In terms of basic economic theory, levies and subsidies are equally valid instruments.


However tax departments usually try to discourage incentives or subsidies because there is the risk of regulatory capture where industry comes to demand subsidies that exceed the level required to achieve desired environmental outcomes. (Note the long campaign by many economists to wind back Australia’s tariff system.) Politicians and industry departments usually prefer incentives over ‘punishing’ instruments as the latter are politically unpopular and in the early stages when the responsiveness of the system is low they may not produce the positive changes in the behaviour of the economy that are expected.
As a general rule, subsidies can play a positive role early in a reform cycle and financial disincentives can play a key role later in the cycle and on an ongoing basis.

It is useful to divide taxes into two categories - revenue and regulatory. Traditionally taxes have been used principally to raise revenue. In this context an ideal tax is one where the economy is highly inelastic (highly unresponsive) as the idea is for people to pay the tax rather than avoid it. Environmental levies on the other hand are regulatory taxes. They are introduced quite specifically to change behaviour. It is to be hoped that environmental levies will not create a stable revenue base as it is to be hoped that undesirable activities will be, over time, reduced or abandoned.


If environmental levies are not applied in order to generate revenue then what should happen to that revenue? As a general rule revenue raised from regulatory taxes should not be included in ‘consolidated revenue’, otherwise governments may come to depend on the revenue and end up, perversely, wishing to continue the regulated activity at a higher than optimal level (eg. special taxes on the gaming and cigarette industries).
Instead revenues from regulatory taxes should be used:

to deal with the problem that led to the need for regulation in the first place (ie. by making it easy for people to change their undesired behaviours), or

to increase the economic wellbeing of the taxed community as a way of offsetting any loss of economic productivity due to the imposition of regulatory taxes, or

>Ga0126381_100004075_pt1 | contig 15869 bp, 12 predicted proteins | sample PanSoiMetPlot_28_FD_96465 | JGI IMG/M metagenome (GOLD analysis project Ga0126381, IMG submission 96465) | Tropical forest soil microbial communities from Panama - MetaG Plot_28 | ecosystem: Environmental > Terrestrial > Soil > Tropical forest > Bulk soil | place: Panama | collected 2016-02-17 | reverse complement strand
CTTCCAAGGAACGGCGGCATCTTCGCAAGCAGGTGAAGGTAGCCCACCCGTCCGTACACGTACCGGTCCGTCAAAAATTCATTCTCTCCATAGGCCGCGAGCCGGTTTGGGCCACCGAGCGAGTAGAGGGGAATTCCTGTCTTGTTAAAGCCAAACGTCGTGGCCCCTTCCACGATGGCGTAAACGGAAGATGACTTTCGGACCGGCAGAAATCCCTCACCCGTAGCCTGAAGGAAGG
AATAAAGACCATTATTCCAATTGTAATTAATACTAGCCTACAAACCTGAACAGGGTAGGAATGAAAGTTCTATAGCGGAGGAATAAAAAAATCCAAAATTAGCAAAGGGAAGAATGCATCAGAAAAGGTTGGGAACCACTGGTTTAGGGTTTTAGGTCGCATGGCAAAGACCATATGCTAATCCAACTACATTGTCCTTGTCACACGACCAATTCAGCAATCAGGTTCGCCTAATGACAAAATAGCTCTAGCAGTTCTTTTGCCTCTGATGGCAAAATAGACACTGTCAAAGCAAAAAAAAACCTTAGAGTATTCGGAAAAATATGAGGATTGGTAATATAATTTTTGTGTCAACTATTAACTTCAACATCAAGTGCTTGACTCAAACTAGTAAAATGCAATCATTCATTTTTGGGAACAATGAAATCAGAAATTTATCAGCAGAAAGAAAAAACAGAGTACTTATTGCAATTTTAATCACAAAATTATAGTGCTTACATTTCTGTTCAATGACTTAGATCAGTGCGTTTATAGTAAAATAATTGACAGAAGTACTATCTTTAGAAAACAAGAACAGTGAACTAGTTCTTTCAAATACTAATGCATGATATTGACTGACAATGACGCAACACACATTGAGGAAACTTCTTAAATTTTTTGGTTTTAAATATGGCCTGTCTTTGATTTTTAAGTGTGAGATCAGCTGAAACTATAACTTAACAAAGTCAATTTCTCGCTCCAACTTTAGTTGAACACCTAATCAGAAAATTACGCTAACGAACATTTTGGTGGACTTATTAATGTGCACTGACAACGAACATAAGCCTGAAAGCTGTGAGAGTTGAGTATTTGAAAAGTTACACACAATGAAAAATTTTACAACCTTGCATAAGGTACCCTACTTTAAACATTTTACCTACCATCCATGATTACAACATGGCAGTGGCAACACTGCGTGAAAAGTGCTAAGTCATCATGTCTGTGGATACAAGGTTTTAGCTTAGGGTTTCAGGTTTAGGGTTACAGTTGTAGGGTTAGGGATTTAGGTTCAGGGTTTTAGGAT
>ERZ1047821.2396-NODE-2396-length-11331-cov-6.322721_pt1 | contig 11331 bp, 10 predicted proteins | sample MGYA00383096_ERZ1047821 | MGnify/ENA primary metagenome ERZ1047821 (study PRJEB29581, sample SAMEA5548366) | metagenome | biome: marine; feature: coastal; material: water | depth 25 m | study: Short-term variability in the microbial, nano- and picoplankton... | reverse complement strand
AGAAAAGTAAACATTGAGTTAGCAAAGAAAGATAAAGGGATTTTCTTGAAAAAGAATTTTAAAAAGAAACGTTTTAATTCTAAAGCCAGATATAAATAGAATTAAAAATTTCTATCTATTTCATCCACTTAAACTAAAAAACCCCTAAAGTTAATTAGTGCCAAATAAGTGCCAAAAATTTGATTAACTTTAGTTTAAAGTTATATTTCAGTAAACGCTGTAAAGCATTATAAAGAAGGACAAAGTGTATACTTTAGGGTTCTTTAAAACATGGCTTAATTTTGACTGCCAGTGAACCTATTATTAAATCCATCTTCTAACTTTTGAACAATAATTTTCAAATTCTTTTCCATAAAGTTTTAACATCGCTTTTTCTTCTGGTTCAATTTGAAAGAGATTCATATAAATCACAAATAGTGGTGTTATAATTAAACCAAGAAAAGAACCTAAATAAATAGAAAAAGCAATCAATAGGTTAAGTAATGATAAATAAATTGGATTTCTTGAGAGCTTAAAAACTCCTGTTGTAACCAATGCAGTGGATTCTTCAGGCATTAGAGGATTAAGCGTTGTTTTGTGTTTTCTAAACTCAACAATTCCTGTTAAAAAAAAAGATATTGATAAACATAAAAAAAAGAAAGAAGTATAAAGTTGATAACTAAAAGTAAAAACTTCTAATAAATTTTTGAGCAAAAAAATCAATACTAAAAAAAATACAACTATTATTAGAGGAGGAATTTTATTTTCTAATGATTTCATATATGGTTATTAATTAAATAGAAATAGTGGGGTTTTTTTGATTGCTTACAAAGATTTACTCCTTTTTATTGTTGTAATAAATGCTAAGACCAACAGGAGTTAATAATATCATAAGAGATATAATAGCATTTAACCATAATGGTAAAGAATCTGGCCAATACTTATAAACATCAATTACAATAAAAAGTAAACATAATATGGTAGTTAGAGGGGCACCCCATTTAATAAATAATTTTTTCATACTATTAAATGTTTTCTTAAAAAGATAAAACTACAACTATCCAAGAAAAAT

if the system is highly responsive and the tax system is causing no significant losses in economic productivity, the money should be returned to the taxed community in the least inflationary way possible. For example if environmental levies increase business cost in one area then the revenues might be used to reduce business costs in another area (eg. carbon taxes might be used to eliminate payroll taxes).


Tax departments generally have a tradition of opposing what they refer to as hypothecation, that is, raising money to be used for a special purpose in perpetuity. For example, at a particular point in time, it might be decided that society needs more roads so a roads tax is introduced. Once a sizeable revenue stream is generated a large road building industry could be built up that has an interest in the maintenance of the roads levy long after the point where society has enough roads. Tax departments usually argue that community needs should be met from consolidated revenue and that all possible calls on the public purse should have to compete transparently for funding. This is a powerful argument.
However, the logical of regulatory taxes is that the revenue should be either hypothecated (spent in the problem area) or rebated rather than being included in consolidated revenue. To overcome the risks of hypothecation identified by tax departments, special accountability mechanisms need to be put in place for the expenditure of revenues from regulatory taxes eg. the establishment of a set of transparent governing principles for each ecotax and a periodic public review by an independent authority such as the Auditor General or a body like the Productivity Commission.


What types of economic instruments will provide the greatest environmental benefits?
There are a wide range of economic instruments that can be used. The discussion paper mentions many of them at the bottom of p. 94. A key economic instrument not mentioned is the deliberate use of competition. For example, support for innovators could be used to create a competitive pressure on laggard firms forcing them either to upgrade or lose market share.
Economic instruments can be applied at every level from the micro to the macro. The comments that follow relate to their use at the macro level or their additive effect at the macro level (many responsiveness boosting measures need to be applied at the micro level even though in many cases it is their aggregate (macro) effect that is the key concern. The instruments principally discussed are environmental levies or ecotaxes.
An ecologically sustainable economy would:

  • use dramatically less raw material and energy

  • not use fossil fuels / use renewable energy